Safari parks often have other associated tourist attractions: golf courses, carnival rides, cafes/restaurants, ridable miniature railways, boat trips where people could see animals in the water like sea lions, life-sized recreations of dinosaurs and other prehistoric animals, plant mazes, playgrounds, monorails, cable cars and gift shops.[citation needed] These are commonly found in the walk around area. On river safari areas, there can also be islands with primates, longleat keeps gorillas and colobus monkeys on their islands, which used to house chimpanzees and siamang gibbons and african lion safari in canada has black-and-white ruffed lemurs, ring-tailed lemurs, white-handed gibbons, siamang gibbons, colombian spider monkeys and black handed spider monkeys and african pink-backed pelicans and black swans in the waters.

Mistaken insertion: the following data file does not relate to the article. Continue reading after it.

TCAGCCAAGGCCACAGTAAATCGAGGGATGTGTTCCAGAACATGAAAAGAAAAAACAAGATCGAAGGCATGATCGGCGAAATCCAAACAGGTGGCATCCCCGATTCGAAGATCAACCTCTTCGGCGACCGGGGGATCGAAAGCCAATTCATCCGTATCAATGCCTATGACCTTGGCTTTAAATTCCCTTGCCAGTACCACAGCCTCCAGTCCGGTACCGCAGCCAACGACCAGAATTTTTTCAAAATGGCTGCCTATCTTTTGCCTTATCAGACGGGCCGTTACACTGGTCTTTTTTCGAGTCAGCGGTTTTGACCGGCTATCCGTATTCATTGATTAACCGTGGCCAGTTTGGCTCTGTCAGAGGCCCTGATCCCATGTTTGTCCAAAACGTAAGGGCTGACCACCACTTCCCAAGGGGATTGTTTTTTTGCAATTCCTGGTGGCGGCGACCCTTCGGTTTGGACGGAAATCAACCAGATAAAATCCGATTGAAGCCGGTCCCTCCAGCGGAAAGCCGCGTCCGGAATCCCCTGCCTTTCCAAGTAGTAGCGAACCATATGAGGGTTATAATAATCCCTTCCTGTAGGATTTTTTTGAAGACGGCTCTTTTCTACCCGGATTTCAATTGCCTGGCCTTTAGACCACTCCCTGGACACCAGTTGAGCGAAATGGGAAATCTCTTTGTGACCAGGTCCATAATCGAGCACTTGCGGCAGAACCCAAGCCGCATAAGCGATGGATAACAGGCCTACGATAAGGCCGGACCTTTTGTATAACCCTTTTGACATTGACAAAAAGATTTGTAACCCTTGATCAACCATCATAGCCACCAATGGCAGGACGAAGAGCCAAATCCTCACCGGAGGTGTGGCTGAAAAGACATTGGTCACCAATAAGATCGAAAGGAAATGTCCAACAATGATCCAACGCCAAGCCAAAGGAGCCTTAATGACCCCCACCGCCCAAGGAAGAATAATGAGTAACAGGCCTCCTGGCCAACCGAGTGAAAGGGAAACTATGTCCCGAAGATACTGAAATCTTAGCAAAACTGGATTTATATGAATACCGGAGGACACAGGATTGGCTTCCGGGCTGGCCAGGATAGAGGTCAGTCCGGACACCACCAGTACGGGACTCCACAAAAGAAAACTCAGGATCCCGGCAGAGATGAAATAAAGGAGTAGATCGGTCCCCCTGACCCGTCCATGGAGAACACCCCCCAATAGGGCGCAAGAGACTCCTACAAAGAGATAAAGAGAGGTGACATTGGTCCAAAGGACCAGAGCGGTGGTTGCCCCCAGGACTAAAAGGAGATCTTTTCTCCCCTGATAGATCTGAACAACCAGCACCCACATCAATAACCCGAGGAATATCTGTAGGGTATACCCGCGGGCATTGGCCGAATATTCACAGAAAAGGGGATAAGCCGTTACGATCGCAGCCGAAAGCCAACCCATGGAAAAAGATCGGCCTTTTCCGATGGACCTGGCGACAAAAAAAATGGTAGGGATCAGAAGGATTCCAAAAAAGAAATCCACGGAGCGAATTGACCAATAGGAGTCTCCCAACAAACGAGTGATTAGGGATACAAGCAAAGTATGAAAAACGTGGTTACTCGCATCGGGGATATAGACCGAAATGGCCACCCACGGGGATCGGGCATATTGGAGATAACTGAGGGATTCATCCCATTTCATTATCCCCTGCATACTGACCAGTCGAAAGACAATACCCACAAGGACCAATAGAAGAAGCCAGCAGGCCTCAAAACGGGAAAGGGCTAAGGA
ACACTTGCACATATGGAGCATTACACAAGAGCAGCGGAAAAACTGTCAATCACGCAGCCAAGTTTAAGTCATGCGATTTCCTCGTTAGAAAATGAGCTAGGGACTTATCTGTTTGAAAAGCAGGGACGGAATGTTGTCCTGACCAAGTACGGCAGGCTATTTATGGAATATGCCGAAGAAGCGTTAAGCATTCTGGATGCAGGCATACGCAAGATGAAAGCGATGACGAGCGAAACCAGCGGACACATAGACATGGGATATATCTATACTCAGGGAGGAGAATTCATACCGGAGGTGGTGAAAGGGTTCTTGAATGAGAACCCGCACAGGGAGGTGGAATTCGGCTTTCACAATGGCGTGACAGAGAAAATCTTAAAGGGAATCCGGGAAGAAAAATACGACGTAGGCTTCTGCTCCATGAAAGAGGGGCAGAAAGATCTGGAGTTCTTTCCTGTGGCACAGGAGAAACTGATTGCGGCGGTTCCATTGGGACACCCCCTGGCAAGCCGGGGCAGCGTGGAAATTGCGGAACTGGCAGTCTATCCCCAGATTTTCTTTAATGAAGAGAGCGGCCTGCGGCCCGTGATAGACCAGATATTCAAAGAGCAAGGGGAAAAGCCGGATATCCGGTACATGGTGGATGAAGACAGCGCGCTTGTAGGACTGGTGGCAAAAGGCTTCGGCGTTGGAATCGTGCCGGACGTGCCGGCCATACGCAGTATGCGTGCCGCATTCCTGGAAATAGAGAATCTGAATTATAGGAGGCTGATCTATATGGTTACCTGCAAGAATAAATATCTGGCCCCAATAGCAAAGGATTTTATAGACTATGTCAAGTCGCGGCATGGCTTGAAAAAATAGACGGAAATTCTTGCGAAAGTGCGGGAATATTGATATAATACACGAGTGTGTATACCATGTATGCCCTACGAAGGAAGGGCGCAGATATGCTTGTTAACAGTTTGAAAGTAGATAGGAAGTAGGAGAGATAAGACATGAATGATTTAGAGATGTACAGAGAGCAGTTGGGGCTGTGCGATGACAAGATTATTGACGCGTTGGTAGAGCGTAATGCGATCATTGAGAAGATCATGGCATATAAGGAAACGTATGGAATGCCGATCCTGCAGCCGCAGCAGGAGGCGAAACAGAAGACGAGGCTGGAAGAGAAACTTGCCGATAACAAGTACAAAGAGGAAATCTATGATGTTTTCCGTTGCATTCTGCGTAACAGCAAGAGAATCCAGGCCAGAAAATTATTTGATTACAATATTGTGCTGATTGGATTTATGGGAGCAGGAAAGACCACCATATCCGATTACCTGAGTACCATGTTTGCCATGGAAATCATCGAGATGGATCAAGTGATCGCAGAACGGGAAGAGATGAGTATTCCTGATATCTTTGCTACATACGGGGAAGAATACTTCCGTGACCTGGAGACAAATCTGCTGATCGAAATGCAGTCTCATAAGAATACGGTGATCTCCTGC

This section had been made with information from an editor who loves animals and safari parks, no citations needed.

History and List Of Parks[edit]

Giraffes being fed by visitors in the West Midland Safari Park, England

The predecessor of safari parks is Africa U.S.A. Park (1953–1961) in Florida.[1]

The first lion drive-through opened in 1963 in Tama Zoological Park in Tokyo. In double-glazed buses, visitors made a tour through a one-hectare enclosure with twelve African lions.